From the outset, Lord of Magna: Maiden Heaven carries an interesting premise that is filled with interesting ideas. It is a tactical RPG that bears some dating sim elements with choices that matter to an extent. Players are encouraged to play through the game multiple times if they want to see everything the game has to offer. Even though the game has several refreshing components, Lord of Magna presents an intriguing case in which design philosophy clashes with execution.
Upon initiating a new game, players take the role of Luchs Eduard, a young innkeeper, managing the Famille Inn. Both Eduard's first name and the inn's name can be changed for a more personal or wacky experience. He and his best friend, Bart, are in the business of trading crystals with the former retrieving these valued minerals and the latter selling them off.
The game shakes things up as a big earthquake hits the area, which means profit is to be had inside nearby caves. Little did Luchs know that this typical trip to gather crystals would be a life-changing one; he finds a mysterious girl trapped inside a crystal - holding a bracelet. As Luchs inches his way to this bizarre scene, vicious monsters surround him. Ready to give up his life, the bracelet responds his earnest wish to live as the girl awakens from her crystal prison and annihilates the fiends in one swing of her deadly blade.
Thus, Lord of Magna begins its central storyline to find the other faerie sisters of the enigmatic Charlotte. With no memory of her existence, Luchs must piece together who she is, where her siblings are, and why they can't remember who they are.
Unfortunately, Lord of Magna runs into a nasty pacing issue at the latter half of the game. A handful of the sisters are introduced a tad too late to be fully fleshed out like their earlier siblings. There's a noticeable decrease in slice-of-life events between the whole cast as more and more sisters join in compared to earlier parts of the game. The overall plotline in Lord of Magna is not outstanding, but certainly enjoyable. It feels a bit rushed once the majority of the faeries have been met.
Presentation is one of the strongest key factors in Lord of Magna; it simply oozes style. The 3D models forming the expressive chibi-look of the characters are adorable to look at and their animations grant them a sense of life. These big-headed models hardly stay still during cutscenes and are usually swaying in different ways to convey impatience, disappointment, and other body language cues to reinforce the mood. Additionally, the way the anime-styled portraits move during conversations are quite gorgeous. The frame-by-frame work in breathing life to the characters through the dialogue interactions with them is quite admirable. It's the little things that add up to make this a joy to play.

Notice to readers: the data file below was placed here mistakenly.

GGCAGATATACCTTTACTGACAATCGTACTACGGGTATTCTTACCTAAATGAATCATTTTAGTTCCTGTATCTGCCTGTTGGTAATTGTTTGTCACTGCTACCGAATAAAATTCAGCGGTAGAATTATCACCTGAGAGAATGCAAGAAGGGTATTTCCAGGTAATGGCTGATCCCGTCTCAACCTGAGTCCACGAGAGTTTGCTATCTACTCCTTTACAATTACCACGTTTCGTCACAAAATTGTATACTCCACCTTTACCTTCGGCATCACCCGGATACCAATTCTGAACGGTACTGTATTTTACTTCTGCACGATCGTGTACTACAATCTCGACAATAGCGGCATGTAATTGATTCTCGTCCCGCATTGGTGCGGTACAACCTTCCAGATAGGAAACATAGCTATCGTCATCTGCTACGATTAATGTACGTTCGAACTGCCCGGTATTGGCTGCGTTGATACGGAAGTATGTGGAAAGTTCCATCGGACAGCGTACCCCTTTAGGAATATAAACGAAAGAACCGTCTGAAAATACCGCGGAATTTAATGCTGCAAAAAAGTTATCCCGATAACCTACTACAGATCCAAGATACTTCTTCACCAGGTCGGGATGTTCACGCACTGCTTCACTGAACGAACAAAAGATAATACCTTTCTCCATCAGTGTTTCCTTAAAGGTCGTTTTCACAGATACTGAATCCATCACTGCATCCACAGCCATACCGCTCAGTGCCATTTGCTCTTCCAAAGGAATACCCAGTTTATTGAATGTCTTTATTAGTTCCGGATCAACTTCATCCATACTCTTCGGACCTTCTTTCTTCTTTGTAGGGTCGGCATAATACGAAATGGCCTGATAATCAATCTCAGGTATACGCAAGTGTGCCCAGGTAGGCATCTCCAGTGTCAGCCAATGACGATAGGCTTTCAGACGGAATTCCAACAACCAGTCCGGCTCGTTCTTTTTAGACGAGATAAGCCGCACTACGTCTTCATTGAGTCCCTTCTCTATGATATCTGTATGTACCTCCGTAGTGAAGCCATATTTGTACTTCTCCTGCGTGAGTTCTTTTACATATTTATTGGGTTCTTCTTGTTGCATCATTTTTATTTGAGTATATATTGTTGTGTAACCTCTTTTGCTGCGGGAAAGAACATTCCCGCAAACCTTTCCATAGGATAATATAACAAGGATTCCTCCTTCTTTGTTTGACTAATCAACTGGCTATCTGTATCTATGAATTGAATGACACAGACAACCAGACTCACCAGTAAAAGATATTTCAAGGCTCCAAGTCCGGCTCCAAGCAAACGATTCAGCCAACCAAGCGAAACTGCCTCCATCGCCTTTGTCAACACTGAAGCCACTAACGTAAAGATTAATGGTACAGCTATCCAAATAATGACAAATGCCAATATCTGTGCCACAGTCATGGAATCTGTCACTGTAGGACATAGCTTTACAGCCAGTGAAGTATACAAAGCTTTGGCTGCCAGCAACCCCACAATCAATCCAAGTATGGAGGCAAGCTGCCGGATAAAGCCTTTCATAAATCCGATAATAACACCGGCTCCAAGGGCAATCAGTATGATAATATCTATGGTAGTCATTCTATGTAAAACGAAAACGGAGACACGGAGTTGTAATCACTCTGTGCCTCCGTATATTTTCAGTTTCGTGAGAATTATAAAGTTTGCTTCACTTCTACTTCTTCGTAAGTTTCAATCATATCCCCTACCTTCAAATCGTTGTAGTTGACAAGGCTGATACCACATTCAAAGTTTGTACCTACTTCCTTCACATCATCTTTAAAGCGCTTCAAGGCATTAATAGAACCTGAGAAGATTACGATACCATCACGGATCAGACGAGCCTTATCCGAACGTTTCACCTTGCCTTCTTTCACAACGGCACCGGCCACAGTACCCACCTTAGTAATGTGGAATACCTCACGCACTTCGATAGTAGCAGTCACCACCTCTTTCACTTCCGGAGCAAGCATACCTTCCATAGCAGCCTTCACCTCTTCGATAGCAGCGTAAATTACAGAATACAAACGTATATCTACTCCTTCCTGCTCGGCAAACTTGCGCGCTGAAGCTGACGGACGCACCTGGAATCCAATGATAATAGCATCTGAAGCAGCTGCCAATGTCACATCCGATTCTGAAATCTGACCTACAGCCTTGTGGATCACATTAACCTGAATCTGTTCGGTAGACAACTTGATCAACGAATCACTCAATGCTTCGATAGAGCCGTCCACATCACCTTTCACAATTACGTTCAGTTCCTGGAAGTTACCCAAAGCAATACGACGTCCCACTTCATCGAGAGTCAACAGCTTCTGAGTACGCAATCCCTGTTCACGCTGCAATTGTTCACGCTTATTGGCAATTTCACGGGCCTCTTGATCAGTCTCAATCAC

Vibrant environments further enhance the experience on the presentation side of things. Whether it's a Newton's cradle inside Luchs's room continually showcasing force in action or hung laundry carrying forth the wind's slight breeze, a variety of lush environments are present in Lord of Magna. Personality isn't confined to just the characters, but also to its surroundings. The overall look of the game is no small feat and while there is a variety of outdoor environments, the amount of indoor scenery is lacking.
Players will often visit most of these environments again and again in battles, whether it's tied to the story or simply in a Free Battle. Lord of Magna possesses an interesting take on traditional battle systems by borrowing elements of strategy RPGs and concocting a strategically sound battle mechanic revolving around positioning.
The grand sum of these mechanics lie within how enemies are organized in Lord of Magna. Enemies come in the form of small battalions; disposable enemy grunts are led by a central commander. Even though grunts have 1 HP, commanders can summon more once a few are extinguished. Therefore, players must eliminate these leaders as soon as possible to prevent more reinforcements from being summoned. Furthermore, several in-stage obstacles such as logs or bombs, can help open up new routes to reach enemies faster.
There is a certain trick to all this that makes for wonderfully tactical battles. Whenever a character hits one or more enemies with their weapon, they fly back and any enemies they hit will send those enemy units flying back to do damage. Chain 10 or more of these grunts together in a single attack and a character will be granted an extra action in their same turn. At its core, Lord of Magna encourages this quirky "bowling" mechanic to vanquish foes effectively.
On top of all this, elemental affinities also play a significant role in Lord of Magna's brawls. Each faerie is tied to either Heaven, Flame, Frost, or Earth while Luchs bears a Void element allowing him to wield skills of any element on top of exclusive, mostly supportive, Void skills. The four affinities that the girls are assigned are more effective against others while being weak to specific ones. Heaven, for instance, does bonus damage to Flame and Frost enemies, but is weak to Earth. Choosing which of your lovely faeries to participate in combat to maximize damage leads to slightly quicker battles. Crafting or buying Skill Chips expands the array of abilities a maiden can use as long as she has enough memory slots to equip all of them.